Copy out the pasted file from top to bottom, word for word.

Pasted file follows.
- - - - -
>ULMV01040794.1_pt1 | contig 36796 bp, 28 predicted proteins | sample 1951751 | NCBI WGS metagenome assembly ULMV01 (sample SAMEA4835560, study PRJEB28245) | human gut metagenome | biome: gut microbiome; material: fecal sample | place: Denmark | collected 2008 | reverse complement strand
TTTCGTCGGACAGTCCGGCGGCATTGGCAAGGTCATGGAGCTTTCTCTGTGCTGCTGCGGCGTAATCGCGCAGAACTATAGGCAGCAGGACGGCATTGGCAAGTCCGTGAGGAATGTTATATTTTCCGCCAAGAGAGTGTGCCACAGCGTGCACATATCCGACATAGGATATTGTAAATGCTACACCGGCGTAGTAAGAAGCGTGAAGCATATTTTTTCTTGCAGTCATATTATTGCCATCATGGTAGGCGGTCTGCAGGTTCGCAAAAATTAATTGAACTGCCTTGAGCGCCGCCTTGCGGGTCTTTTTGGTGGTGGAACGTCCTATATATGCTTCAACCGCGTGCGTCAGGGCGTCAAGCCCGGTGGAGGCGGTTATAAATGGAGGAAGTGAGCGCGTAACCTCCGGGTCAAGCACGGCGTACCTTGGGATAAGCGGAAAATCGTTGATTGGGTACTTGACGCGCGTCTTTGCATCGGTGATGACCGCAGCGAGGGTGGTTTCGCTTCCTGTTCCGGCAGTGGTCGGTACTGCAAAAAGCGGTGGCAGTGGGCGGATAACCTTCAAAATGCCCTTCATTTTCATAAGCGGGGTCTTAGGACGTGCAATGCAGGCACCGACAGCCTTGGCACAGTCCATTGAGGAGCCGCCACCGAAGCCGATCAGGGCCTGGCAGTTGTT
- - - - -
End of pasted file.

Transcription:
>ULMV01040794.1_pt1 | contig 36796 bp, 28 predicted proteins | sample 1951751 | NCBI WGS metagenome assembly ULMV01 (sample SAMEA4835560, study PRJEB28245) | human gut metagenome | biome: gut microbiome; material: fecal sample | place: Denmark | collected 2008 | reverse complement strand
TTTCGTCGGACAGTCCGGCGGCATTGGCAAGGTCATGGAGCTTTCTCTGTGCTGCTGCGGCGTAATCGCGCAGAACTATAGGCAGCAGGACGGCATTGGCAAGTCCGTGAGGAATGTTATATTTTCCGCCAAGAGAGTGTGCCACAGCGTGCACATATCCGACATAGGATATTGTAAATGCTACACCGGCGTAGTAAGAAGCGTGAAGCATATTTTTTCTTGCAGTCATATTATTGCCATCATGGTAGGCGGTCTGCAGGTTCGCAAAAATTAATTGAACTGCCTTGAGCGCCGCCTTGCGGGTCTTTTTGGTGGTGGAACGTCCTATATATGCTTCAACCGCGTGCGTCAGGGCGTCAAGCCCGGTGGAGGCGGTTATAAATGGAGGAAGTGAGCGCGTAACCTCCGGGTCAAGCACGGCGTACCTTGGGATAAGCGGAAAATCGTTGATTGGGTACTTGACGCGCGTCTTTGCATCGGTGATGACCGCAGCGAGGGTGGTTTCGCTTCCTGTTCCGGCAGTGGTCGGTACTGCAAAAAGCGGTGGCAGTGGGCGGATAACCTTCAAAATGCCCTTCATTTTCATAAGCGGGGTCTTAGGACGTGCAATGCAGGCACCGACAGCCTTGGCACAGTCCATTGAGGAGCCGCCACCGAAGCCGATCAGGGCCTGGCAGTTGTT